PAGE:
Kirkus Review

A groundbreaking work on the central role of housing in the lives of the poor. Based on two years (2008-2009) spent embedded with eight poor families in Milwaukee, Desmond (Sociology and Social Science/Harvard Univ.; On the Fireline: Living and Dying with Wildland Firefighters, 2007, etc.) delivers a gripping, novelistic narrative exploring the ceaseless cycle of "making rent, delaying eviction, or finding another place to live when homeless" as experienced by adults and children, both black and white, surviving in trailer parks and ghettos. "We have failed to fully appreciate how deeply housing is implicated in the creation of poverty," writes the author. Once rare, eviction is now commonplace for millions of Americans each year, most often as a result of insufficient government support, rising rent and utility costs, and stagnant incomes. Having gained unusual access to these families, Desmond immerses us in the lives of Sherrena Tarver, a teacher-turned-landlord who rents inner-city units to the black poor; Tobin Charney, who nets more than $400,000 yearly on 131 poorly maintained trailers rented (at $550 a month) to poor whites; and disparate tenants who struggle to make rent for cramped, decrepit units plagued by poor plumbing, lack of heat, and code violations. The latter include Crystal, 18, raised in more than two dozen foster homes, who moved in with three garbage bags of clothes, and Arleen, a single mother, who contacted more than 80 apartment owners in her search for a new home. Their frantic experiencesthey spend an astonishing 70 to 80 percent of their incomes on rentmake for harrowing reading, interspersed with moving moments revealing their resilience and humanity. "All this suffering is shameful and unnecessary," writes Desmond, who bolsters his stories with important new survey findings. He argues that universal housing vouchers and publicly funded legal services for the evicted (90 percent lack attorneys in housing courts) would help alleviate this growing, often overlooked housing crisis. This stunning, remarkable booka scholar's 21st-century How the Other Half Livesdemands a wide audience. Copyright Kirkus Reviews, used with permission.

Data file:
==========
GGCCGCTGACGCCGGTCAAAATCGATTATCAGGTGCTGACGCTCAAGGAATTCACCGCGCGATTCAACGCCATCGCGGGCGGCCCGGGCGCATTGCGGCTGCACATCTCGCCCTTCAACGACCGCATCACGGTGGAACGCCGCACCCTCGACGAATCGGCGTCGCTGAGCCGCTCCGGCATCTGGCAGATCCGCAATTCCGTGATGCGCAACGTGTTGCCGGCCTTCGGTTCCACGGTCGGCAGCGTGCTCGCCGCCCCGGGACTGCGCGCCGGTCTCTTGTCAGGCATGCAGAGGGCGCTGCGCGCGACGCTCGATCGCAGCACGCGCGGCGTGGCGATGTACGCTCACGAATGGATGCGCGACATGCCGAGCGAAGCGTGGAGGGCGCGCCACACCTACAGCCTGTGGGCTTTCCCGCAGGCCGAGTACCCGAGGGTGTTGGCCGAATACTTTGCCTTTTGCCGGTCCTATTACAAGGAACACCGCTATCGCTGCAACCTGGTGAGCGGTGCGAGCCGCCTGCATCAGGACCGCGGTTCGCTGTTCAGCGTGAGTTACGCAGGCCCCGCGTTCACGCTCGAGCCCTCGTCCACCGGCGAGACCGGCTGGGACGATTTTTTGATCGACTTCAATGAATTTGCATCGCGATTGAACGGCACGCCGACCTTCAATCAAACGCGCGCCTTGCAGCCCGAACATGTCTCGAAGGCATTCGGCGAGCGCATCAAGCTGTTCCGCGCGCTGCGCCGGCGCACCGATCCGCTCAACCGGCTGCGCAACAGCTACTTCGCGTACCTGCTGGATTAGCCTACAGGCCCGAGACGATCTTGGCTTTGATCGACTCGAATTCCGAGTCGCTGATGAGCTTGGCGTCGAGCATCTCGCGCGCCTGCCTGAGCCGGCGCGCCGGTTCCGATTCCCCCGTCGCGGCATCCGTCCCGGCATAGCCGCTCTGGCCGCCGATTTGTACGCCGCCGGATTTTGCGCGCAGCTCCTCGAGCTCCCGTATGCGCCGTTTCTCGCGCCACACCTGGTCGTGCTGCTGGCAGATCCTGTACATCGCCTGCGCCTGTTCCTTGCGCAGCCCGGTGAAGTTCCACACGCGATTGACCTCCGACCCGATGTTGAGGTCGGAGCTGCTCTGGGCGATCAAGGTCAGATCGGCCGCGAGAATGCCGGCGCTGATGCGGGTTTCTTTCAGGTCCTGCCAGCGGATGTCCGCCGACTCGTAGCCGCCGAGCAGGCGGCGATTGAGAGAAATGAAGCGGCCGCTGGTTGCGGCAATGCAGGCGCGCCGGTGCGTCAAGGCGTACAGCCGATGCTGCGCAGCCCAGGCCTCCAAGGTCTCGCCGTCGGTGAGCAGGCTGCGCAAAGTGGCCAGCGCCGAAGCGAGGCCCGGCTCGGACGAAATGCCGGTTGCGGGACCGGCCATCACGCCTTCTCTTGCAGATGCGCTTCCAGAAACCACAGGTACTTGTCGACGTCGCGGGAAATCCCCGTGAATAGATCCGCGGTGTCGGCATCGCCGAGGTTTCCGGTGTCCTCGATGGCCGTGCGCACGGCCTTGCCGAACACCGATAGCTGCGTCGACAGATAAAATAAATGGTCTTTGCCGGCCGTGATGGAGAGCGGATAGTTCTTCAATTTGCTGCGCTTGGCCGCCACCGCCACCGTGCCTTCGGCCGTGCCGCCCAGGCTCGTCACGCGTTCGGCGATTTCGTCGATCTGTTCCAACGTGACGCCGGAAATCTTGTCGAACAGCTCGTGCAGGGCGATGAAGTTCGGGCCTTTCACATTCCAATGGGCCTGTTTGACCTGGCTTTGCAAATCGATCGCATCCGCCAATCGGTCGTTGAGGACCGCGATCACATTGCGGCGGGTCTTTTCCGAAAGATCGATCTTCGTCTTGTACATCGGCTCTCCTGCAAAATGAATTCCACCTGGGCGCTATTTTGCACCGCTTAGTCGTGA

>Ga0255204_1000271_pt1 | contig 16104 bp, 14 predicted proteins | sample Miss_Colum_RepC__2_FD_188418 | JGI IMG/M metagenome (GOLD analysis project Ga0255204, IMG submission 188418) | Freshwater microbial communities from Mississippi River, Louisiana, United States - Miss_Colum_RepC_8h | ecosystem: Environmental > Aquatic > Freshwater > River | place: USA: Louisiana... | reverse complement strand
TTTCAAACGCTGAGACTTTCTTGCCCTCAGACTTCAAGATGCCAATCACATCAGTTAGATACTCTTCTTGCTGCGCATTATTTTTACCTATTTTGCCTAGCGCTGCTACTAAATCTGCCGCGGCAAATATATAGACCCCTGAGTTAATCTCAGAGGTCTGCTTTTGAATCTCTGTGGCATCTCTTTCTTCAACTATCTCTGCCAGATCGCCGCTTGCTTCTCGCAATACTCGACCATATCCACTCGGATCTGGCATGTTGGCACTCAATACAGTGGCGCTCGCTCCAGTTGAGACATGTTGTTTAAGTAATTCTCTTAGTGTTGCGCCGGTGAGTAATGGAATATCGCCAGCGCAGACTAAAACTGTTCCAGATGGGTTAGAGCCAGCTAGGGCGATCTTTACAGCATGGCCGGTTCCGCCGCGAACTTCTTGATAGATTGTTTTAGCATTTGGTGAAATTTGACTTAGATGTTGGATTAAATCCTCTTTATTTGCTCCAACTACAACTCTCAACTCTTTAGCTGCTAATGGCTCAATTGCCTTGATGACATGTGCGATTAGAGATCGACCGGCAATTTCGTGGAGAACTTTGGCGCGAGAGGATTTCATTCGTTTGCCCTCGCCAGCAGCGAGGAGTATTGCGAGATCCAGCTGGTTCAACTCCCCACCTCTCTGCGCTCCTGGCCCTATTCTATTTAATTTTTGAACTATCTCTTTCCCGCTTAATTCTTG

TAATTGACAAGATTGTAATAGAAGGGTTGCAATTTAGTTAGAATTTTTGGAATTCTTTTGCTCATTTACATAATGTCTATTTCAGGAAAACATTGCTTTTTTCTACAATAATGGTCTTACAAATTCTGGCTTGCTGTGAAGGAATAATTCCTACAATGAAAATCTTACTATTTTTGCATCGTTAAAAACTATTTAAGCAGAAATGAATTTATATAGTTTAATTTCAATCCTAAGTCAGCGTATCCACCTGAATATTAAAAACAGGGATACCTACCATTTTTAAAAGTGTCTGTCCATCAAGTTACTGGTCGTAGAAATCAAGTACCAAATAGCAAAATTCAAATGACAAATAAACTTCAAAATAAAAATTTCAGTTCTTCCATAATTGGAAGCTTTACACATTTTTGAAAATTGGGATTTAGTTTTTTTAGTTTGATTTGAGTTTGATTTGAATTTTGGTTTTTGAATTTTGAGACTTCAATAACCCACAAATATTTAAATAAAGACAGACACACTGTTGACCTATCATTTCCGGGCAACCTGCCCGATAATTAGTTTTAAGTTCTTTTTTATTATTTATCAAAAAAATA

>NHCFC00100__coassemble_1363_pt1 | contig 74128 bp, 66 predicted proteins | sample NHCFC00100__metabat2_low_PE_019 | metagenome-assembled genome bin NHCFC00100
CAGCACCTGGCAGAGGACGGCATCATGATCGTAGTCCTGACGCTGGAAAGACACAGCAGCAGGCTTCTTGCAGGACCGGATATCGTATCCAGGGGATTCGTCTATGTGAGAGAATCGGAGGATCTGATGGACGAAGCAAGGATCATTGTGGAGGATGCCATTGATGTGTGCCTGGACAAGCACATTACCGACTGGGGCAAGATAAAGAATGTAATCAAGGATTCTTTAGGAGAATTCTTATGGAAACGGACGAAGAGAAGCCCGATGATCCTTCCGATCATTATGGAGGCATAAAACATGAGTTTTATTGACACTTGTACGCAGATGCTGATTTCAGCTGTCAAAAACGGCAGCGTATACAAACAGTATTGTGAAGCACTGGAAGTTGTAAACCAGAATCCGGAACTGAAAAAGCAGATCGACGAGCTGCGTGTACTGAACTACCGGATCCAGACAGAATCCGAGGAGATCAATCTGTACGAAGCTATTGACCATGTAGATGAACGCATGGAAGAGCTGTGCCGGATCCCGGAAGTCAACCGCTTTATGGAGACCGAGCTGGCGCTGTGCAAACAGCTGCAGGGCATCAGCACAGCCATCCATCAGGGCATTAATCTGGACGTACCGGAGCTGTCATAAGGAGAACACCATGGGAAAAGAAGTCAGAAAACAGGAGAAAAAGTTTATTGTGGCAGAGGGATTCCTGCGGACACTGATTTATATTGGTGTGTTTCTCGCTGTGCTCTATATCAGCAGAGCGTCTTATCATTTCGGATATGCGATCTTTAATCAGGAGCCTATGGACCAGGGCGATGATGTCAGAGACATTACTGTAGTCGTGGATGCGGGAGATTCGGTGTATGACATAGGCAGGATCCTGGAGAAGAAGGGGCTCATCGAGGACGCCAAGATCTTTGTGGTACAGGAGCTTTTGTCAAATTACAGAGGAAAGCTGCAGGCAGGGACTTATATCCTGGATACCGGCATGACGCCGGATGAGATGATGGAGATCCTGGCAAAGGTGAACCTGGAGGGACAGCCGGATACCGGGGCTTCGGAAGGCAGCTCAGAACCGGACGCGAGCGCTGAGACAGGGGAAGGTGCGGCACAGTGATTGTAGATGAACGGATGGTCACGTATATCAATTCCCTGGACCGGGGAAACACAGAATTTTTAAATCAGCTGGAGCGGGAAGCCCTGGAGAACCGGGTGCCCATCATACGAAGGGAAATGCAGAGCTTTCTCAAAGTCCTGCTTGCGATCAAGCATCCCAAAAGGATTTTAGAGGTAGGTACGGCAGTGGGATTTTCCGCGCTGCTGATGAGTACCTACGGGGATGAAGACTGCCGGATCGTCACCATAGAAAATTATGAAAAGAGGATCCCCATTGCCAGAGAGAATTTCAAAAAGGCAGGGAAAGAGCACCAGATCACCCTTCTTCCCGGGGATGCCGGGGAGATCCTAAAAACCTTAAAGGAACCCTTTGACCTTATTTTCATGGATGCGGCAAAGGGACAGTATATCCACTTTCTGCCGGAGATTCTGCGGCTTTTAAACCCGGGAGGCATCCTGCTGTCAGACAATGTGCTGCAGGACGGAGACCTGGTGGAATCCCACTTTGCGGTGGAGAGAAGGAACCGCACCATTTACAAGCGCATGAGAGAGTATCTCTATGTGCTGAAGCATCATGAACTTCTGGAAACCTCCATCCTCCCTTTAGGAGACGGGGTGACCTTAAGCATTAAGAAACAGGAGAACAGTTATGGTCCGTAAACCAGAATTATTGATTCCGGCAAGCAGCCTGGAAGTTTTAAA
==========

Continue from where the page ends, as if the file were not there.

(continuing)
NEW YORK TIMES BESTSELLER | KIRKUS PRIZE FOR NONFICTION FINALIST | LONGLISTED FOR THE PEN/JOHN KENNETH GALBRAITH AWARD FOR NONFICTION |  NAMED ONE OF THE BEST BOOKS OF THE YEAR by  The New York Times Book Review  *  The Boston Globe  *   The Washington Post  *   NPR   * Entertainment Weekly  *  The New Yorker *  Bloomberg  *   Esquire  * San Francisco Chronicle *  Milwaukee Journal Sentinel  *  St. Louis Post-Dispatch  *   Politico  *   Bookpage  *  Kirkus Reviews   *    Amazon   *   Barnes and Noble Review  *    Apple   *    Library Journal * Chicago Public Library  *  Publishers Weekly  * Booklist *  Shelf Awareness <br> <br> From Harvard sociologist and MacArthur "Genius" Matthew Desmond, a landmark work of scholarship and reportage that will forever change the way we look at poverty in America<br>   <br> In this brilliant, heartbreaking book, Matthew Desmond takes us into the poorest neighborhoods of Milwaukee to tell the story of eight families on the edge. Arleen is a single mother trying to raise her two sons on the $20 a month she has left after paying for their rundown apartment. Scott is a gentle nurse consumed by a heroin addiction. Lamar, a man with no legs and a neighborhood full of boys to look after, tries to work his way out of debt. Vanetta participates in a botched stickup after her hours are cut. All are spending almost everything they have on rent, and all have fallen behind.<br> <br> The fates of these families are in the hands of two landlords: Sherrena Tarver, a former schoolteacher turned inner-city entrepreneur, and Tobin Charney, who runs one of the worst trailer parks in Milwaukee. They loathe some of their tenants and are fond of others, but as Sherrena puts it, "Love don't pay the bills." She moves to evict Arleen and her boys a few days before Christmas.<br> <br> Even in the most desolate areas of American cities, evictions used to be rare. But today, most poor renting families are spending more than half of their income on housing, and eviction has become ordinary, especially for single mothers. In vivid, intimate prose, Desmond provides a ground-level view of one of the most urgent issues facing America today. As we see families forced  into shelters, squalid apartments, or more dangerous neighborhoods, we bear witness to the human cost of America's vast inequality--and to people's determination and intelligence in the face of hardship.<br> <br> Based on years of embedded fieldwork and painstakingly gathered data, this masterful book transforms our understanding of extreme poverty and economic exploitation while providing fresh ideas for solving a devastating, uniquely American problem. Its unforgettable scenes of hope and loss remind us of the centrality of home, without which nothing else is possible.<br> <br> -  New York Times Book Review , 100 Notable Books of 2016<br> - Los Angeles Times, The 10 Most Important Books of 2016<br> -  Washington Post , Top 10 Title for 2016